We propose that a bacterial etiology should be investigated prior to initiating antipsychotic medications. Our patient had light growth on nasal culture, which is consistent with biofilm-creating bacteria such as P. stutzeri exhibiting poor growth in cultures.9,10 Alternatively, an empiric trial of topical and oral antibiotics may be considered, given the unknown accuracy of an intranasal culture. Additionally, we utilized a triple therapy, adding the expectorant guaifenesin in hopes of disrupting the biofilm by thinning the mucus.

We do not recommend an empiric treatment of mupirocin, which is an antibiotic derived from a Pseudomonal bacteria. We believe the mupirocin created a selective environment for the P. stutzeri to grow, which explains the worsening of symptoms after its initiation. Ultimately, antibiotic treatment of oral trimethoprim-sulfamethoxazole, and later oral ciprofloxacin, with topical gentamicin improved and cured the patient of their symptoms.

The present study has its limitations. While CT scan indicated no acute intracranial pathology, Magnetic Resonance Imaging (MRI) was not performed and is more sensitive for detecting some intracranial pathologies. Further, as a case study, the findings need to be investigated in larger populations.


This patient with phantosmia was cured following antibiotic treatment of an intranasally cultured bacteria. Future research is needed to elucidate the effectiveness of antibiotics in treating more individuals with phantosmia and should investigate the accuracy of intranasal cultures in diagnosing bacterial infections existing with a biofilm.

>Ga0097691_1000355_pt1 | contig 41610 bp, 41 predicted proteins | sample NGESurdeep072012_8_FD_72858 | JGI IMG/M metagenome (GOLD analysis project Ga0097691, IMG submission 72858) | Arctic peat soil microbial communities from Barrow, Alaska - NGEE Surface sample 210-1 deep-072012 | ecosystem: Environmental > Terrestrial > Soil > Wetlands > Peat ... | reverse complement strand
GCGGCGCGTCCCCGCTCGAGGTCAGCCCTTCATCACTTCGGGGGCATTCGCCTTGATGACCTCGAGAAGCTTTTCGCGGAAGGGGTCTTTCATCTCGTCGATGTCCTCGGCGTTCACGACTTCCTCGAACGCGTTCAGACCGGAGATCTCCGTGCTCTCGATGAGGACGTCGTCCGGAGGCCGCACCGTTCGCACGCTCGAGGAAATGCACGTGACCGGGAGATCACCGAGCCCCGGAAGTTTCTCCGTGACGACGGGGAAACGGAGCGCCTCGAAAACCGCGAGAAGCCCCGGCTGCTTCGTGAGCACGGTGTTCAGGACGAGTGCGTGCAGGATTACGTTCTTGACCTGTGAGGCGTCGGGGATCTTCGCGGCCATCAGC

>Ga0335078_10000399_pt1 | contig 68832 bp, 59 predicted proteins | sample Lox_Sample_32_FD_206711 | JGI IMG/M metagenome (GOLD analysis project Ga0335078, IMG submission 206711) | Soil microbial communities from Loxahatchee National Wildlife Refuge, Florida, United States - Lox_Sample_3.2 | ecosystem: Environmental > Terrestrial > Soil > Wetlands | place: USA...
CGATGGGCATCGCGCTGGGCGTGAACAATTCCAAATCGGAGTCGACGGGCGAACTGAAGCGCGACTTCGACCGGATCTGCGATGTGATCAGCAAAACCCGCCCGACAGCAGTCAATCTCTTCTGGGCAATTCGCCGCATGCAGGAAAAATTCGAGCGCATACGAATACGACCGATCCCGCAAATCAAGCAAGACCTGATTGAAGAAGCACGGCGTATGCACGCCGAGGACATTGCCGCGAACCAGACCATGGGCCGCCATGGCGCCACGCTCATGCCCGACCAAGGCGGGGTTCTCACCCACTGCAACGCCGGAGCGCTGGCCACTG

This research received no specific grant from any funding agency in the public, commercial, or not-for-profit sectors.

Ethical statement

Institutional Review Board or ethics committee approval were not obtained because the present work describes a single case and does not meet the United States Department of Health and Human Services definition of “research”. The present work adhered to the Ethical principles of the Declaration of Helsinki. The patient provided verbal and written consent for this publication.

Conflicts of interest

The authors declare no conflicts of interest.

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Copyright © 2021. Associação Brasileira de Otorrinolaringologia e Cirurgia Cérvico-Facial
Brazilian Journal of Otorhinolaryngology (English Edition)